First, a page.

Mary Chambers, a Wigton milkmaid whose felony led her on a voyage to the other side of the world.
Was she an unfortunate victim or an arrant thief?
Wigton's linen industry thrived in the 19th century. Dye works, factories and mills produced calico, coarse linen, striped checks and gingham. Numerous drapers and dressmakers in the town sold cloth and clothes.
So what drove Mary Chambers - local milkmaid, mother and tailor's wife - to steal 150 yards of cloth, 25 handkerchiefs and 6 shawls from the local merchants?
Mary exchanged the fabric for hard cash at the pawnbrokers but when convicted as an 'arrant thief' her reward was transportation to Australia.
In Holm Cultram her two Joseph's, husband and son, were left to pick up the threads of their lives, the latter going on to become a Master Tailor.
Women were more likely than men to be transported for a first offence. While claiming that these women posed a moral threat to society, the Government's real agenda seems to have been to supply the new colony with breeding stock.
Convict Ship Surrey
And so in March 1840 Mary set sail in the convict shop Surrey.
Reminders of the textile trade ran like yarn through the warp and weft of Mary's sad life. Minerva, the goddess of weavers, was the Surrey's figurehead.
The Parramatta Female Factory
Mary was sent to the Parramatta Female Factory where transported women were put to work carding and weaving coarse cloth for convicts' uniforms.
Factory life was hard. Women died of 'hunger and hard treatment'. Transgressions were punished by head shaving and solitary confinement. By 1842 nearly 1500 women and children lived in a space built for a sixth of that number. Overcrowding and poor food led to riots.
The inhabitants of Parramatta had been sentenced to transportation, not imprisonment, but the Governor feared the impact of unrestrained contact with the libidinous men of the colony if they were allowed to mix freely. Instead, in order to leave the factory they were expected to go into service or marry a settler: neat-sounding arrangements that could hide a multitude of cruelties.
Women were treated more as goods or chattels than partners in romantic attachments. Most of those transported were of child-bearing age.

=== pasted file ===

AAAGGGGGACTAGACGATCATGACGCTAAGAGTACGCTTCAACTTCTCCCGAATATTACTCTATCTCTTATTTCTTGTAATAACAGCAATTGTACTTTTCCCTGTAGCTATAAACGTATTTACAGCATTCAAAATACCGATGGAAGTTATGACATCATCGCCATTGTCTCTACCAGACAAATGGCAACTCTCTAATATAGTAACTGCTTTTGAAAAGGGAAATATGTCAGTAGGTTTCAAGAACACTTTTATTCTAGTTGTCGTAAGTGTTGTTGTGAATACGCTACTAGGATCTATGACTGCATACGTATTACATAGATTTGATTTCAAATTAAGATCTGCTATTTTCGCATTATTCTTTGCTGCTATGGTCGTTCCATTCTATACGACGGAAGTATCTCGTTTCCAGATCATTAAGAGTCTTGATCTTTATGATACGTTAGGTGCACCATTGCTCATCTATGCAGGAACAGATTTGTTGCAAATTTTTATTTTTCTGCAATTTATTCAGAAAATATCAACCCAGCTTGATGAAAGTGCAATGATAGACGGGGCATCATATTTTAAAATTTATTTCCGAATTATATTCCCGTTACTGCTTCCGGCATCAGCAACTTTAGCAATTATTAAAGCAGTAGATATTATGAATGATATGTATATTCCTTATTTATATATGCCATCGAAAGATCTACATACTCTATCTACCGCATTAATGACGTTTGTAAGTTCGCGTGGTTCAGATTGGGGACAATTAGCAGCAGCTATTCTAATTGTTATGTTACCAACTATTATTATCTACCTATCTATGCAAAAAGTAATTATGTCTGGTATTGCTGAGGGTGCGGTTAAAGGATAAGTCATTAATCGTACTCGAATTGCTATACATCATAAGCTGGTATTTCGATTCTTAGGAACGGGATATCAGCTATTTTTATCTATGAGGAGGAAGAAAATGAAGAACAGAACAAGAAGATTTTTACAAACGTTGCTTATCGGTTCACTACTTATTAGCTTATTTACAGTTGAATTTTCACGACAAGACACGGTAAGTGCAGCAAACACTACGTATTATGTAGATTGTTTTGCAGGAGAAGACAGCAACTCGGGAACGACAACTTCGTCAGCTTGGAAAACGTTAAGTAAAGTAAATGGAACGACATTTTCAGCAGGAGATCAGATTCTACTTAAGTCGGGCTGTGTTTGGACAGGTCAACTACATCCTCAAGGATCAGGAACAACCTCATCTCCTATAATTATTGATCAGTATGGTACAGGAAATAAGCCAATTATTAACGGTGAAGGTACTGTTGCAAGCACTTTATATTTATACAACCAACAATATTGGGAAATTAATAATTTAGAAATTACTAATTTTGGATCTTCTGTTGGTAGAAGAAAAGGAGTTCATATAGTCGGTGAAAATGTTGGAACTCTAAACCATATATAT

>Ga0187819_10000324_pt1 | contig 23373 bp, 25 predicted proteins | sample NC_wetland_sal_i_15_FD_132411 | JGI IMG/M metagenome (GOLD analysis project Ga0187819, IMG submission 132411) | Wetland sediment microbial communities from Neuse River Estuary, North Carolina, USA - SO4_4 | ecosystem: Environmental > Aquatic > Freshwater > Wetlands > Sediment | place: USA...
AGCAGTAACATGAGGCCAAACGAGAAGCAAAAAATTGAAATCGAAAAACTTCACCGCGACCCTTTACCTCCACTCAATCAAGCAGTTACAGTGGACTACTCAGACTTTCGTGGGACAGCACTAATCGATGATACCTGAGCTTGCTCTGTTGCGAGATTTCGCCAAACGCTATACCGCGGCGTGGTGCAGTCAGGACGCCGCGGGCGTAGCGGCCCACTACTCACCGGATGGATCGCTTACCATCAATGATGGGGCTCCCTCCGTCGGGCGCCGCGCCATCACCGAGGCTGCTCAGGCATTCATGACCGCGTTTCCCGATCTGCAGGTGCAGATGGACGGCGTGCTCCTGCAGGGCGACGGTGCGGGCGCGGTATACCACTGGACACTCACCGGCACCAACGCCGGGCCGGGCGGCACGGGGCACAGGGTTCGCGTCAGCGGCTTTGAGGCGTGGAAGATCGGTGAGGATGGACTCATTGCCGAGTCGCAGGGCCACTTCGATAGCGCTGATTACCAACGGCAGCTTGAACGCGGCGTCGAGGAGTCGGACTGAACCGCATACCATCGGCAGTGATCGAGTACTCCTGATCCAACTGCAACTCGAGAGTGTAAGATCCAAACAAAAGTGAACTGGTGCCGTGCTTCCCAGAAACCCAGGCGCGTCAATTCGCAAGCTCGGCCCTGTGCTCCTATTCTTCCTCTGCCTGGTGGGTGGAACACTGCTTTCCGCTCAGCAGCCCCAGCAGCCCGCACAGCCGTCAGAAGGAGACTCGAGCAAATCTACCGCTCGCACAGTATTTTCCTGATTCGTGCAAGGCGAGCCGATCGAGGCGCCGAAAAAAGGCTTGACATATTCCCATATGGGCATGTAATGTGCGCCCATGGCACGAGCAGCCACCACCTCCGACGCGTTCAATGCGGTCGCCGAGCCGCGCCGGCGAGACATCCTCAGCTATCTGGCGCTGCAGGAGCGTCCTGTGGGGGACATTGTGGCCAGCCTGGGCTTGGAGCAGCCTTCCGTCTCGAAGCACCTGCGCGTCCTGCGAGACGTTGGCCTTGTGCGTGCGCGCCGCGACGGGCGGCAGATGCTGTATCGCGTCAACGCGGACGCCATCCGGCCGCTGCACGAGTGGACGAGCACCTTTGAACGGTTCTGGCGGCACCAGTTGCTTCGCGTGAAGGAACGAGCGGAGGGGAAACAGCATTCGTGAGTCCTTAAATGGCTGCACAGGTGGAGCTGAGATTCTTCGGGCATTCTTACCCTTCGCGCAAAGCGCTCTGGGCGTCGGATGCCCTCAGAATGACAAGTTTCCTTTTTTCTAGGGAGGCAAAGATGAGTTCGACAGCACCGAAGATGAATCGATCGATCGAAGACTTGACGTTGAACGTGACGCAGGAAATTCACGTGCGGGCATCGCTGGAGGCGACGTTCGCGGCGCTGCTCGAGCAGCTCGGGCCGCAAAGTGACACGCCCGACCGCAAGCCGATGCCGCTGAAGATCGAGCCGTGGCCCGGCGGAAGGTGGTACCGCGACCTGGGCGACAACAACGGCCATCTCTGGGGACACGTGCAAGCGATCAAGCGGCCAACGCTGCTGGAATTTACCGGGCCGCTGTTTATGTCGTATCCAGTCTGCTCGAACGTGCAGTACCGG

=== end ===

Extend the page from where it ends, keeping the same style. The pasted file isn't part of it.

Men would approach The Factory as if it was a slave market. The women would have to parade before the "Old Stringy Barks", as the less handsome colonists were known, fearing or hoping to catch a suitor's eye. One or two brief visits would precede marriage.
Whatever the circumstances, we know that Mary sought permission to marry a local man, Walter Meyer. We will never know his intentions or whether they would have been happy together as the request was refused - Mary already had a husband back in Cumberland.
Instead Mary was sent to work on a sheep farm for Corporal Henry Fox.
Did he treat her badly? Or was she a bad character?
Either way she absconded almost immediately, was apprehended and sent back to the Corporal. Not long after she escaped again, but was recaptured within a week and this time returned to the Factory.
Five months later she bore her second son, William Chambers who was brought up in the Factory's orphanage. His father's name was not recorded.
Mary secured her liberty when granted a Certificate of Freedom, eight years after arriving in Australia. But her freedom came at a price, as she once again had to leave her child behind.
Some twenty years later, Joseph, still living near Wigton reported that he last heard of her living in Sydney.
Tracing Mary's Family
Her Australian family, descended from Parramatta-born William, traced her back as far as her transportation. The Cumbria Archives Service connected them with her English family, Joseph's descendants, uniting blood relatives who would otherwise have been ignorant of their cousins' existence.